The Rhino Crisis: poaching and mining threatens Africa’s most ce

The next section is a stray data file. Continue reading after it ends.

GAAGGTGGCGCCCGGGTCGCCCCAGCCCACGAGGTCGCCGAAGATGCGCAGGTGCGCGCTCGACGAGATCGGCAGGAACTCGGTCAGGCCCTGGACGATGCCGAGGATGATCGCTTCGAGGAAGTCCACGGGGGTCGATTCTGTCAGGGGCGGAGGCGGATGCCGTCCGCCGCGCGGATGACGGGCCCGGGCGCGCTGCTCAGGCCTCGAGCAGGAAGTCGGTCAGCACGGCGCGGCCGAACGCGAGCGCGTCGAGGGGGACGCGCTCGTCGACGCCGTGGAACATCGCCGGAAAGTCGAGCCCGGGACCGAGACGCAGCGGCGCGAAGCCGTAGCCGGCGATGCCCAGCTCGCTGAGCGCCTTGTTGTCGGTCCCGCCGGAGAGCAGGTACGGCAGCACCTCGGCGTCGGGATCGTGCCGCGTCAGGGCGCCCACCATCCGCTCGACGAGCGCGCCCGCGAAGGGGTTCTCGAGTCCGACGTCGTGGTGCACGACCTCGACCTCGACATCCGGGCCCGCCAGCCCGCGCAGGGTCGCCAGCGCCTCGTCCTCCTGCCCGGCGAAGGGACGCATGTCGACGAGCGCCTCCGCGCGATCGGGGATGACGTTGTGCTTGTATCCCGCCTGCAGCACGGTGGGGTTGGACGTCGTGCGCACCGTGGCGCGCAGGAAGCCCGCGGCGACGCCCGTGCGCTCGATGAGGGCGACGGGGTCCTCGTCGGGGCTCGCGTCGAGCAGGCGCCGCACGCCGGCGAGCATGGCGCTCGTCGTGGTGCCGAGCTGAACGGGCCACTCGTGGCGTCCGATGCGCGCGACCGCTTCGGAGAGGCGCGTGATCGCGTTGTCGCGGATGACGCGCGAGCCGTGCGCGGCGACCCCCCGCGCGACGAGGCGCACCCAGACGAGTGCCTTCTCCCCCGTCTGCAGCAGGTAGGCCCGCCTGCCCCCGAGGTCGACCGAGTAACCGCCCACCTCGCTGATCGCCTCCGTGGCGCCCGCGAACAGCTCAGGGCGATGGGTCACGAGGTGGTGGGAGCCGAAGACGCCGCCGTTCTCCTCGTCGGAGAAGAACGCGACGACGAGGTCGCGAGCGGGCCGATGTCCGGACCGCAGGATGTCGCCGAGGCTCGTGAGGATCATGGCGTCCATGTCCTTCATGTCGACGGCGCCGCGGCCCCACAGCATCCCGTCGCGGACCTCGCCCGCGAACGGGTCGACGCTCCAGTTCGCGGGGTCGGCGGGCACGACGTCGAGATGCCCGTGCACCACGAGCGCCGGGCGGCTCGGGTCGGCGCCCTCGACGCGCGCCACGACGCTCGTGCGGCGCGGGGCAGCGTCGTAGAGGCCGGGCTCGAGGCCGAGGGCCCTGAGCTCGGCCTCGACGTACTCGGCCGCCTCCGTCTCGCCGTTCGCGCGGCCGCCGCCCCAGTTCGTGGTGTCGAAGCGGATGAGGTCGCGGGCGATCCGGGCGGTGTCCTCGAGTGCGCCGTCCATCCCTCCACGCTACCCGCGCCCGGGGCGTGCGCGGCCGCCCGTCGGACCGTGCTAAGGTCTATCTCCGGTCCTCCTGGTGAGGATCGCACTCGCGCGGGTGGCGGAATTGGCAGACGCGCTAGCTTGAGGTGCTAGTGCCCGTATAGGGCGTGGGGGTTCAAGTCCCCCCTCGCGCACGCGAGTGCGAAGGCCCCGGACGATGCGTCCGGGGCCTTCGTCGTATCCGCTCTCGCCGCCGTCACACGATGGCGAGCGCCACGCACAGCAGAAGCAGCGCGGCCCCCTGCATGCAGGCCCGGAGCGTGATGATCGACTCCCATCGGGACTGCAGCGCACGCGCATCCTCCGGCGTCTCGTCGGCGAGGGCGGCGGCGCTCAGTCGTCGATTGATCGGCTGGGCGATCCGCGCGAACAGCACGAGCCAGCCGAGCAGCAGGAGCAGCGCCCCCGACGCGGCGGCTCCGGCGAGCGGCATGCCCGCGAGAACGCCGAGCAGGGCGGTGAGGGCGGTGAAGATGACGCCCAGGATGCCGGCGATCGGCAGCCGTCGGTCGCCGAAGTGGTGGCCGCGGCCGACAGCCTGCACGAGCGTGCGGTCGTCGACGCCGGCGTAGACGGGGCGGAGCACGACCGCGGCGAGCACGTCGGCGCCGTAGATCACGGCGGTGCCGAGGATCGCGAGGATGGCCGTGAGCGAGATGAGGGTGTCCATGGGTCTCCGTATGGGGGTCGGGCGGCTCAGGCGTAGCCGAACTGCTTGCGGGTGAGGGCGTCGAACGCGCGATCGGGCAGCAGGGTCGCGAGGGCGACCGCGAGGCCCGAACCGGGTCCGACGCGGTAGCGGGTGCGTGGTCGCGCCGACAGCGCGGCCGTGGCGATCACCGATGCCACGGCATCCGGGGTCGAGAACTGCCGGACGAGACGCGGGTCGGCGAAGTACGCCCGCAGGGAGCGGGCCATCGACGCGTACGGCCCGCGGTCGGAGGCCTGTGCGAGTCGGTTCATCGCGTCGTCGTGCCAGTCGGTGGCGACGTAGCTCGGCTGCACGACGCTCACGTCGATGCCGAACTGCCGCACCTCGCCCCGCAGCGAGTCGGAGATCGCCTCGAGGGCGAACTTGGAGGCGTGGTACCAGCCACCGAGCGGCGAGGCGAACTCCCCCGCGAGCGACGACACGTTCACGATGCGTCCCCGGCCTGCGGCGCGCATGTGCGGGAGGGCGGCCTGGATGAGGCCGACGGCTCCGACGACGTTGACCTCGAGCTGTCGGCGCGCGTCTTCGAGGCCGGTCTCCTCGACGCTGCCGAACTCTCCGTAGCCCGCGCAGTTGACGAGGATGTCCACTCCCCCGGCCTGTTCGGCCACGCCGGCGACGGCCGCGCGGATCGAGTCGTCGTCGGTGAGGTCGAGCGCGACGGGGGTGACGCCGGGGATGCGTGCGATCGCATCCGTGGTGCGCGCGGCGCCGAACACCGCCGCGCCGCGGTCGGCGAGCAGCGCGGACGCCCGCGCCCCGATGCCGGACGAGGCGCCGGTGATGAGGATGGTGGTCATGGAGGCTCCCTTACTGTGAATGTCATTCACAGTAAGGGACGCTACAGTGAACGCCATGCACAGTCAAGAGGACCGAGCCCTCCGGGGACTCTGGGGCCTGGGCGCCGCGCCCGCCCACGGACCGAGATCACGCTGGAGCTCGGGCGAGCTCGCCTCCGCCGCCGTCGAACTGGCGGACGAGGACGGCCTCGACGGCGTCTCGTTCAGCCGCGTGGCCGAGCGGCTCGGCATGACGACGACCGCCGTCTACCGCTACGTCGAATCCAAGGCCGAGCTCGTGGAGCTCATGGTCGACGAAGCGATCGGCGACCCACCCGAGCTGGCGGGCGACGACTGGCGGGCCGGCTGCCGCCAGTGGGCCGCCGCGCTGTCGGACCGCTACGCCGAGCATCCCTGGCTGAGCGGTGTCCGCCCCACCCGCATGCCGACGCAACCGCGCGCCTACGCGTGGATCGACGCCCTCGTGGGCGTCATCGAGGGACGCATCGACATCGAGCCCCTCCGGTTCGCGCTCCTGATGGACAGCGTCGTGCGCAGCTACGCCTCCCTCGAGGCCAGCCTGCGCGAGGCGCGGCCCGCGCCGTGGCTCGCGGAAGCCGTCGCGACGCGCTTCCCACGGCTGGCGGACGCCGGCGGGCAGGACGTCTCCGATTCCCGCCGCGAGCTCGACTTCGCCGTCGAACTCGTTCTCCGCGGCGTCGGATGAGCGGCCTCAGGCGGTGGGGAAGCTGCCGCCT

A female Impala on alert in the Park. Operation Antelope followed Operation Rhino. These large scale relocation of animals from Hluhlue/Imfolozi to other parks around southern Africa allowed many species to develop new toeholds in places where they had been wiped out. In South Africa the rhino was brought back from the brink of extinction in the latter half of the 20th century through the efforts of Dr. Ian Players and many others working at Hluhlui/Imfolozi National Park. From the park’s original 432 rhino in 1953, there are now around 16,000 White Rhino in the wild today. Now the rhino is disappearing once again due to a huge upsurge in poaching, but the threats also come from the energy sector, which is planning a large new coal mine on the park’s boundary that many conservationists feel could be a serious blow to the ongoing efforts to conserve this disappearing species.

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